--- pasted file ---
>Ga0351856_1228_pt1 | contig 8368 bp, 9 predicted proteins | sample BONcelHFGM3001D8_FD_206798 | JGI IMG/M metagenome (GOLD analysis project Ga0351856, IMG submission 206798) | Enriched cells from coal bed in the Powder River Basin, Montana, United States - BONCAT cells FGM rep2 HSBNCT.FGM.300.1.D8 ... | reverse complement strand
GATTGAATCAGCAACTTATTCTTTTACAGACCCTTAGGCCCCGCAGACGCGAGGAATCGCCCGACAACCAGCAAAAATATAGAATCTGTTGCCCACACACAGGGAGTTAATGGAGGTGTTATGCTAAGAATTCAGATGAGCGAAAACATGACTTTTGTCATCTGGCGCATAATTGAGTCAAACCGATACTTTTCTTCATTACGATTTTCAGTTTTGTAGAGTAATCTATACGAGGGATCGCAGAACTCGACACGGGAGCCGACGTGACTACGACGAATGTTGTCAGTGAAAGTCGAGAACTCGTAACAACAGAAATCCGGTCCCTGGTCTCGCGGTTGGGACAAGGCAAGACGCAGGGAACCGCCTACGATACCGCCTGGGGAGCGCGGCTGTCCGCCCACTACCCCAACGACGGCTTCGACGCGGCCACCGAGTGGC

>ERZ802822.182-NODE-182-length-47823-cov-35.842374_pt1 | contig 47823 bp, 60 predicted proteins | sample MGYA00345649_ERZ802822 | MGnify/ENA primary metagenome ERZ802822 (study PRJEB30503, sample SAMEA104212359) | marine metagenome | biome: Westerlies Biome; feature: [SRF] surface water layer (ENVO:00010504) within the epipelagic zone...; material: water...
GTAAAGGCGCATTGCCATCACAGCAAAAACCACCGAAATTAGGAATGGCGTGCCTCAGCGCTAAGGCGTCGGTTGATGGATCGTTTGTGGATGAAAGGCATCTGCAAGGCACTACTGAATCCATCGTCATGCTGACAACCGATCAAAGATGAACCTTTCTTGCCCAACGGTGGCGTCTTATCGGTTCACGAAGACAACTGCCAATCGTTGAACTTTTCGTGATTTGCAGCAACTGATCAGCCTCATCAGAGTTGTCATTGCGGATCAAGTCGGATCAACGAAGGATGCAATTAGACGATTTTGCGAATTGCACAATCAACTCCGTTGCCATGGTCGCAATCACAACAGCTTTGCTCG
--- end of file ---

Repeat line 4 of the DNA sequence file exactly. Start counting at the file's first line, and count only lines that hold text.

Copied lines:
GTAAAGGCGCATTGCCATCACAGCAAAAACCACCGAAATTAGGAATGGCGTGCCTCAGCGCTAAGGCGTCGGTTGATGGATCGTTTGTGGATGAAAGGCATCTGCAAGGCACTACTGAATCCATCGTCATGCTGACAACCGATCAAAGATGAACCTTTCTTGCCCAACGGTGGCGTCTTATCGGTTCACGAAGACAACTGCCAATCGTTGAACTTTTCGTGATTTGCAGCAACTGATCAGCCTCATCAGAGTTGTCATTGCGGATCAAGTCGGATCAACGAAGGATGCAATTAGACGATTTTGCGAATTGCACAATCAACTCCGTTGCCATGGTCGCAATCACAACAGCTTTGCTCG